Design for social impact is hot these days. The need for client-centric design was stressed relentlessly at this weekend’s Social Enterprise Conference, no matter the topic—microinsurance, governance, sanitation, or technology. Its applicability to all of these areas—and beyond—was clear.
It’s so hot that several sessions of the conference focused specifically on the design process, from brainstorming to proto-typing for product design. One of the most salient workshops for me was an IDEO introduction to its design process, albeit in hyper-condensed format. The team guided us through the brainstorming & prototype stages by introducing us to the current OpenIDEO challenge, “How might we design an accessible election experience for everyone?”
I’ve participated in OpenIDEO challenges online before, but this was a different beast entirely, and participating in both formats helped to process some of what emerged in class discussion on the platform.
There were concerns in class that the OpenIDEO platform may suffer from too much involvement of IDEO and OpenIDEO staff. Professor Lakhani asked us to use this insight to think about the importance of management and facilitators for collaboration. And while I agree that this is one driver of their involvement, I believe that a more fundamental truth is at play here. It is incredibly difficult to empathize.
Yes, although IDEO and OpenIDEO staff and community managers participate to provide feedback on submissions (or by providing submissions themselves), the more essential contributions (in my opinion) are their ubiquitous efforts to nudge people to immerse themselves in the situation or problem at hand.
During the brainstorming session at the conference, staff tried a number of methods to get us thinking deeply about our challenge. To jog our brains about the difficulties that we might face if disabled (and the potential for creative solutions to overcome these), we were shown a video of an analogous situation—that of blind sailors navigating in open water. Then, still keeping this video and a few other inspiration prompts in mind, we were asked to think about the values that one might strive for if disabled (community, safety, happiness) and the needs that one might have (guidance, independence, support).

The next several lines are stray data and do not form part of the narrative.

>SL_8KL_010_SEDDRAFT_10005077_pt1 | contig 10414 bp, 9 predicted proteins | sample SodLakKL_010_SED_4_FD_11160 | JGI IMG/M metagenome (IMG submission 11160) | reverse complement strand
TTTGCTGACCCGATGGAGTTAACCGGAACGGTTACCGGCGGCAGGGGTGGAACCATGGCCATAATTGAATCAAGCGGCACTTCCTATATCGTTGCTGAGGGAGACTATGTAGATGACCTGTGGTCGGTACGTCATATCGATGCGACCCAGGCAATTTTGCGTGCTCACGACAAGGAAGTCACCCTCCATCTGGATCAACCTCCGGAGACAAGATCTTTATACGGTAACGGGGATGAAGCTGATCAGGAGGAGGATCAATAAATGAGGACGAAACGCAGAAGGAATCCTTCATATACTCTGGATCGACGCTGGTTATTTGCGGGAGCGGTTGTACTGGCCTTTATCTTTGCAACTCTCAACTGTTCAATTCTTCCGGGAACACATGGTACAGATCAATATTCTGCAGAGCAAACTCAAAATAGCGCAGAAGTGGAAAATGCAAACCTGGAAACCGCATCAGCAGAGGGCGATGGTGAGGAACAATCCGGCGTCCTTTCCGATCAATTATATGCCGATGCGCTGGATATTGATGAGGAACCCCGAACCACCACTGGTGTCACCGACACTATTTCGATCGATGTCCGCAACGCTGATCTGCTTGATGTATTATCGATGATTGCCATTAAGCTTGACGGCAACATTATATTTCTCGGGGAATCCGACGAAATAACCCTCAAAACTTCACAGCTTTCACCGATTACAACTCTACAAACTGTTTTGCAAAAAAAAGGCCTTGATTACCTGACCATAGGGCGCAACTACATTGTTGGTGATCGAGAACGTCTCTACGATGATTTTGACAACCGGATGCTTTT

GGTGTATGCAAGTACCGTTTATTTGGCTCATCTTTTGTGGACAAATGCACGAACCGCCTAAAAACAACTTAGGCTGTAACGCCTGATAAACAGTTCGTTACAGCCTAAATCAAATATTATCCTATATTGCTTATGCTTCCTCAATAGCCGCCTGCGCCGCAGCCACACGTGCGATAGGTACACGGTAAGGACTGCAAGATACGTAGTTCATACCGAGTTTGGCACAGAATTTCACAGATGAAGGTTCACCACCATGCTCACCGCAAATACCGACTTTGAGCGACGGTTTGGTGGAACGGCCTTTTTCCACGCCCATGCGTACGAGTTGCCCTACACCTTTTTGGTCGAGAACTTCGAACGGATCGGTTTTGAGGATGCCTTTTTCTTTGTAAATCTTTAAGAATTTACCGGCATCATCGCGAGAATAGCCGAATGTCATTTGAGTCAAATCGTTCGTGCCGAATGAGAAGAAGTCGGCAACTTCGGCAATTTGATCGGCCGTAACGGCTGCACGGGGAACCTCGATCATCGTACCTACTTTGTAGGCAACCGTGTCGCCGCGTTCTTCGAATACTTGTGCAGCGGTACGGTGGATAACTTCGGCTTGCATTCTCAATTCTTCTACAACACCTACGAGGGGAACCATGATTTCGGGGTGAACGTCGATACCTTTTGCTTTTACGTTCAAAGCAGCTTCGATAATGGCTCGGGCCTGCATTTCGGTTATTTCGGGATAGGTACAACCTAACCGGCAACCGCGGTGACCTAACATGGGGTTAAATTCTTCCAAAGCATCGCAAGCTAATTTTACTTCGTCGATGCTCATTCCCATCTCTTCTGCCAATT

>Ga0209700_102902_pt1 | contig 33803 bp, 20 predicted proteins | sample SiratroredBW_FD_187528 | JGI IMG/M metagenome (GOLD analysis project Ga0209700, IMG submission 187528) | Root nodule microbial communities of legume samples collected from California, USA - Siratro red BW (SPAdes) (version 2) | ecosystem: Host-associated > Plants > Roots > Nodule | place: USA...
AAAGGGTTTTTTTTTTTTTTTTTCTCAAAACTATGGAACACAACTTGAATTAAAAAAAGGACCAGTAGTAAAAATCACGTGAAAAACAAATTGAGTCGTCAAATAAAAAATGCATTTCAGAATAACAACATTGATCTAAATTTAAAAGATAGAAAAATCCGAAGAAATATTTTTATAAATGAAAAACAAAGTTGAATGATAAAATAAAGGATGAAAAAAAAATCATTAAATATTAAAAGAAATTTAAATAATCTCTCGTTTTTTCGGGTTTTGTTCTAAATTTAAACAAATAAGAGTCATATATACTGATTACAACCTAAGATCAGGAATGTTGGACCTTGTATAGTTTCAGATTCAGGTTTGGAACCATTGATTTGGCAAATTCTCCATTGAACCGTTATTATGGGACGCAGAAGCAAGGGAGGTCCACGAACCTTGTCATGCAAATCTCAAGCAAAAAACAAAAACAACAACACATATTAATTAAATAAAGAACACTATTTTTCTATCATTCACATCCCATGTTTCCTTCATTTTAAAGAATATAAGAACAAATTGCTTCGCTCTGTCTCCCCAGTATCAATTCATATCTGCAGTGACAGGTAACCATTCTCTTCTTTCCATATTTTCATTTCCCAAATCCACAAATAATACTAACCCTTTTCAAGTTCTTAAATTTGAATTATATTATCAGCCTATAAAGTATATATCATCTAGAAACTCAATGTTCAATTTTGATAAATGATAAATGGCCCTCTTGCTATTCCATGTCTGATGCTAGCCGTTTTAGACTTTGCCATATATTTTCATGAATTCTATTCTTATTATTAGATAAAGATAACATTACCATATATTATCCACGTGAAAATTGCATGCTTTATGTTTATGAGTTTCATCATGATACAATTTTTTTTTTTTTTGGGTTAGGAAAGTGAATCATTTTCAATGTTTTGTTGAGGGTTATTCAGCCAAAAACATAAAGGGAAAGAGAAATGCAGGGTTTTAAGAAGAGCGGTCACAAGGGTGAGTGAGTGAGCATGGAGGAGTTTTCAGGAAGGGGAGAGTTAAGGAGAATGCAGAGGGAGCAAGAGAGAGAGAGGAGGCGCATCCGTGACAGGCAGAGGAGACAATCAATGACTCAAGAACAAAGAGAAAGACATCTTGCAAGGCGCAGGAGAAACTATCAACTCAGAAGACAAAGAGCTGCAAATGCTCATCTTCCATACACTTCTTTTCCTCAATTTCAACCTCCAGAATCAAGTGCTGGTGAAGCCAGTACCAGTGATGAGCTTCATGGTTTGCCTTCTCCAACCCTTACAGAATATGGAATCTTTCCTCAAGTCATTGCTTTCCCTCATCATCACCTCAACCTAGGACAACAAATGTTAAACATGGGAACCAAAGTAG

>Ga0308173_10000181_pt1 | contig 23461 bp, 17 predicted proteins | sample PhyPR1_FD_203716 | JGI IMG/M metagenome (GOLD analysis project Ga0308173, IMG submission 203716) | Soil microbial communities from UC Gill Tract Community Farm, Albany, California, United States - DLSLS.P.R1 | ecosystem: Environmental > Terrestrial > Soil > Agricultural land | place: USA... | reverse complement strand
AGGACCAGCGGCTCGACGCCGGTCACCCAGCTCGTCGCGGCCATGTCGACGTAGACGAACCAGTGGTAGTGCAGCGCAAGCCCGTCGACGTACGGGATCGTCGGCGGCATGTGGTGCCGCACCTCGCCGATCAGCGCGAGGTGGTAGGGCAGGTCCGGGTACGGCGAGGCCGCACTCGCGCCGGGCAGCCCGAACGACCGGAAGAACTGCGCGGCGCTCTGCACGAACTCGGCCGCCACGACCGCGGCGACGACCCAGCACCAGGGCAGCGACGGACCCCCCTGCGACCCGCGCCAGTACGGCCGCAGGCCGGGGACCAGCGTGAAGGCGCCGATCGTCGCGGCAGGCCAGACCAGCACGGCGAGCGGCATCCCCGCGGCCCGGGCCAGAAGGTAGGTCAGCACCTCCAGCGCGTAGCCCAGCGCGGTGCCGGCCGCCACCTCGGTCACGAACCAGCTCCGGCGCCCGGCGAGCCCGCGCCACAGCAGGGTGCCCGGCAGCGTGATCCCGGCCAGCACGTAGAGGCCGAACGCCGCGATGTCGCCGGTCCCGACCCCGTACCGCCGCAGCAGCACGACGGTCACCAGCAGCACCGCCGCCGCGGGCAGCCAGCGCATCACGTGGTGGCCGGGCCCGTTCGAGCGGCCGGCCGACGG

Each team was asked to come up with its own question to brainstorm, combining these values and needs in a, “How might we achieve __VALUE__ through __NEED__?” format, keeping in mind the broader goal. Towards the end of a structured brainstorming session on these questions, we acted out our proposed solutions in lieu of building actual prototypes.
Most surprising was that of the 7 or 8 groups presenting, the majority of us had lost track of the original prompt—rather than thinking about the difficulties of voting if we faced a physical or mental barrier or restricted access due to language, location, or other factors—nearly all of us presented ideas which seemed to answer the question, “How might we design a more accessible election experience for us?”
Despite it being the end of a long day with a very short period in which to complete the whole process, this was a room full of ambitious, engaged individuals (many Ivy League educated) being handheld by IDEO staff, and we still couldn’t get out of our own shoes. Although, as one of the IDEO facilitators told us, “Brainstorming starts with oneself.”
Doing so online, as you can imagine, is infinitely more difficult, particularly if one is new to the process. It’s critical for OpenIDEO community members to usher us through each stage and prompt us to get out to understand the individuals that we are trying to address in each challenge, and in creative ways. For this reason, also, I’m not convinced that OpenIDEO is a disruptive technology—yet. Instead, I feel that it could more appropriately be dubbed an evolutionary technology for IDEO given its fluid organizational nature—one that allows it to, yes, harness the power of 50,000 minds to complement its 500.
And though I don’t doubt that the route to empathy can be manifold, including stemming from an online platform, I believe that innovation through empathy is much more likely to occur given a singular focus, persistence, and above all, firsthand experience in the steps of those one wishes to serve.